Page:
The Washington Suburban Sanitary Commission is negotiating to buy out the remaining 15 months on the contracts of the water-and-sewer agency's general manager, John R. Griffin, and his top deputy, Griffin said yesterday.
The talks are the latest attempt by the WSSC to part with Griffin and his deputy, P. Michael Errico. Four of the agency's six commissioners voted to fire Griffin and Errico at a closed meeting Feb. 18. But days later, the agency's attorneys concluded that the firing was invalid because the purpose of the closed meeting had not been advertised.
Commissioners have accused Griffin and Errico of mismanaging funds at the public utility, which provides water and sewer service to 1.6 million residents in Montgomery and Prince George's counties.
Since the Feb. 18 vote, relations between the two managers and some of the commissioners have not improved, said Jinhee Kim Wilde, a commissioner who supports Griffin. "Things are not easy," she said. "What kind of impact might this have on our customers?"
She said Griffin's salary is about $170,000 and Errico's is less.
Wilde and another commissioner, Luis Valencia, declined to comment on the reported buyout negotiations. Three other commissioners did not return messages, and one commissioner could not be located.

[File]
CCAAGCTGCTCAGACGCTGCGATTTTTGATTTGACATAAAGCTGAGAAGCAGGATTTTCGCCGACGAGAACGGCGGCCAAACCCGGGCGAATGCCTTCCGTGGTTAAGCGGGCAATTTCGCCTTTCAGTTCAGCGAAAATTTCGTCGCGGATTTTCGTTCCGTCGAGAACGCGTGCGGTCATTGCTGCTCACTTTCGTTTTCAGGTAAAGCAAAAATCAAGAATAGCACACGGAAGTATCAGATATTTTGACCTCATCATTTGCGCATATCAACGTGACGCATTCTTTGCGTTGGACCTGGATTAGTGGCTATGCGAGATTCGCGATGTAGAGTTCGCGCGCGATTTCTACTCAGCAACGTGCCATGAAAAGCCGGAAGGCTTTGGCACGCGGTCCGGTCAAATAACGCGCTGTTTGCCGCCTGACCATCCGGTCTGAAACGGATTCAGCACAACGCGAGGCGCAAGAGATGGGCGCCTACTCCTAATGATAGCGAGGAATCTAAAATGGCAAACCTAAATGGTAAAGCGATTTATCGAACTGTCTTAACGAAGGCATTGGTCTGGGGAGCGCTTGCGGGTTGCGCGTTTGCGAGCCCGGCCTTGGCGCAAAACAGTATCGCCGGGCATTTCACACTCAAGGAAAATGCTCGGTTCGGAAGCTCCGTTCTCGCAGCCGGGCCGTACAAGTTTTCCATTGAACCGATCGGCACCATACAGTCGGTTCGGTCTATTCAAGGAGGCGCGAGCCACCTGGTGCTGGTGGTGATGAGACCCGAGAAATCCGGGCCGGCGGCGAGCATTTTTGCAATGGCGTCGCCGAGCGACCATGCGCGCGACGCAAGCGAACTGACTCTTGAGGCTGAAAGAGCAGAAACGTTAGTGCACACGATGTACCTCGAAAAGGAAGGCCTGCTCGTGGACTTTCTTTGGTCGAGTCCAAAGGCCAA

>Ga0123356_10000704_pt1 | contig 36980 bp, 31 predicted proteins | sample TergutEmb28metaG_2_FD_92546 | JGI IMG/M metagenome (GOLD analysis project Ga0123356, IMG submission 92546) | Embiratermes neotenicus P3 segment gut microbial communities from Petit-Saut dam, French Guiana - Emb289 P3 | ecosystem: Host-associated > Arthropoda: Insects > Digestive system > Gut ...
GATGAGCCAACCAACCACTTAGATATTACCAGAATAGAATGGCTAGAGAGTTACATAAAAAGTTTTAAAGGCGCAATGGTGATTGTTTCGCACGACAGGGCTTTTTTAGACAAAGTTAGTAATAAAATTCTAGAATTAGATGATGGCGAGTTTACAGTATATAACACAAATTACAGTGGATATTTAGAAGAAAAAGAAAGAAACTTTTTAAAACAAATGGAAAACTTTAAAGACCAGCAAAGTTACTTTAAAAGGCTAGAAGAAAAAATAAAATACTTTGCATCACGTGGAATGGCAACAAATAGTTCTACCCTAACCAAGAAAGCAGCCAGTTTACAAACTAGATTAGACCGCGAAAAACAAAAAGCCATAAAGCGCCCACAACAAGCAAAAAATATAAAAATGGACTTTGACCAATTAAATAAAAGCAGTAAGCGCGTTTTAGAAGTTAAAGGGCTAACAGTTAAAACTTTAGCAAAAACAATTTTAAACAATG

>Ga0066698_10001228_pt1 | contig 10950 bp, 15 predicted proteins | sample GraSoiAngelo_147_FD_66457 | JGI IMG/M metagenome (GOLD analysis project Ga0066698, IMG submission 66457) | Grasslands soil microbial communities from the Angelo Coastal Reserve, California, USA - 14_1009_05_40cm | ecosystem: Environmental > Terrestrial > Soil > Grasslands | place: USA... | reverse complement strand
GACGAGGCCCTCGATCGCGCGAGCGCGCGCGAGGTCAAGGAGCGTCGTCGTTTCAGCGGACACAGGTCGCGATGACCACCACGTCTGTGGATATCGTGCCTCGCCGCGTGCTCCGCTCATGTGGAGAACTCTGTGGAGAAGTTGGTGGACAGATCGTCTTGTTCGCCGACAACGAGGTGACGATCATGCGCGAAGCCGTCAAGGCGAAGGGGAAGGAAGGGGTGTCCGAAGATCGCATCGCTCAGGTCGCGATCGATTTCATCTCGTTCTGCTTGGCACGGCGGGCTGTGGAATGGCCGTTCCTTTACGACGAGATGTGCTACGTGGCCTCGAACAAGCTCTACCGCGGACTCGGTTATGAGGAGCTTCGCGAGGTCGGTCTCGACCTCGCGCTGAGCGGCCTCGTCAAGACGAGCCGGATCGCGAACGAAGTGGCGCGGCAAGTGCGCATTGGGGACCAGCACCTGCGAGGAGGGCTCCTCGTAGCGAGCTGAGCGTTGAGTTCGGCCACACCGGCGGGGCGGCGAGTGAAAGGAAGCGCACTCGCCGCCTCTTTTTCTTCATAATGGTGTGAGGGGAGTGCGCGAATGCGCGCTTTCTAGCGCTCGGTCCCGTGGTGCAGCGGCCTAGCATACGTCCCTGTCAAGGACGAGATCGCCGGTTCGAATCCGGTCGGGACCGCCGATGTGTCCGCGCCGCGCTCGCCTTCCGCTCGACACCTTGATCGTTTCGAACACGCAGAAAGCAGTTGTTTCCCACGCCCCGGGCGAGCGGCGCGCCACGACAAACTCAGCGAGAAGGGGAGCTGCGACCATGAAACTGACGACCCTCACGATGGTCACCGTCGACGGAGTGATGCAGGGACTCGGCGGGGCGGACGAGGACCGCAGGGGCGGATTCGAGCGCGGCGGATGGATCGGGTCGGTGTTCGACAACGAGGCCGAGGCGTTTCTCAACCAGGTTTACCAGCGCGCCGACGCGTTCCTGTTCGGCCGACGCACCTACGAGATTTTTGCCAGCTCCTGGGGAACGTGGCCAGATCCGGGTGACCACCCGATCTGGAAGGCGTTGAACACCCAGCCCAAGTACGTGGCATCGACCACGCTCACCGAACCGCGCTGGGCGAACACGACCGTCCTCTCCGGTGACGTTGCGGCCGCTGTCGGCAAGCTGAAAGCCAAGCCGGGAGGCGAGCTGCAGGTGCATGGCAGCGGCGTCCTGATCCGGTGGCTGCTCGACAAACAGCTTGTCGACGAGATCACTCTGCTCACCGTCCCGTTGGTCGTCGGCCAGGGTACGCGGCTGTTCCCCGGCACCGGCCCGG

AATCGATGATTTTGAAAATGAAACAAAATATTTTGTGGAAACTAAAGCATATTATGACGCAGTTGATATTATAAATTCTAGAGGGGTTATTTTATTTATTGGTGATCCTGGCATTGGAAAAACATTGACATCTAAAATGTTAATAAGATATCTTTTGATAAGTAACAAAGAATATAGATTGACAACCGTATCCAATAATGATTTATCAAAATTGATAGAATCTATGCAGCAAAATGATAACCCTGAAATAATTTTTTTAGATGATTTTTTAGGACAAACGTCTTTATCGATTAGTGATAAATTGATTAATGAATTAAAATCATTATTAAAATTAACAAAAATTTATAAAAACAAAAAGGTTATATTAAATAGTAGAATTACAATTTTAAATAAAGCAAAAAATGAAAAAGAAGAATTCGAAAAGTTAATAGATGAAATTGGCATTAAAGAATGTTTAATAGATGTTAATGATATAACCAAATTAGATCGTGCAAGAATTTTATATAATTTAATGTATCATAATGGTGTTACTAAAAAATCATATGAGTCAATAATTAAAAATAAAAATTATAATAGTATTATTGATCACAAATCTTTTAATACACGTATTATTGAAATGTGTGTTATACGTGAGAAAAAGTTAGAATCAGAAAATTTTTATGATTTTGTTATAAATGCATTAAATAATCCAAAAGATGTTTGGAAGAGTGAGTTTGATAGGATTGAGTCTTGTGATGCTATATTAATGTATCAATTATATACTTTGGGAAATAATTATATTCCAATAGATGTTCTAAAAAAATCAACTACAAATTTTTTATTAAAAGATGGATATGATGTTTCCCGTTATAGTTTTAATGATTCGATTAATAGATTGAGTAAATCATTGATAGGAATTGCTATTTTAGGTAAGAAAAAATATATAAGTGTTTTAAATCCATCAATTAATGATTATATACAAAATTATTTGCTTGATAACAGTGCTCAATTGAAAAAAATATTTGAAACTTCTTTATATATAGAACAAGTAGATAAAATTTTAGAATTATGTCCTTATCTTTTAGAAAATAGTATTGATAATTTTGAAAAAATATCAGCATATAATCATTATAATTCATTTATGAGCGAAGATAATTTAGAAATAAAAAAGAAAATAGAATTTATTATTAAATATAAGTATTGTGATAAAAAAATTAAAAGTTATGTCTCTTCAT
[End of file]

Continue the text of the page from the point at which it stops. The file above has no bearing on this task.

Griffin said he is unsure when the discussions will be resolved. "There's been a lot of opportunities when I thought we were close to having a meeting of the minds, and then things happened," he said. "Some commissioners had changes of heart or mind."
It is possible, he said, that no settlement will be reached and that he and Errico will stay at the WSSC. "All things being equal, I would prefer to stay," he said. "I didn't precipitate this."
But some county officials who support Griffin said it might be best for him to accept a settlement. "I think it is a very untenable position for him to be in when half the commissioners are interested in him leaving," said Montgomery County Council President Steven A. Silverman (D-At Large). "This may be in the best interests of the commission as a whole."
Griffin, a former secretary of the Maryland Department of Natural Resources, became general manager in 1999.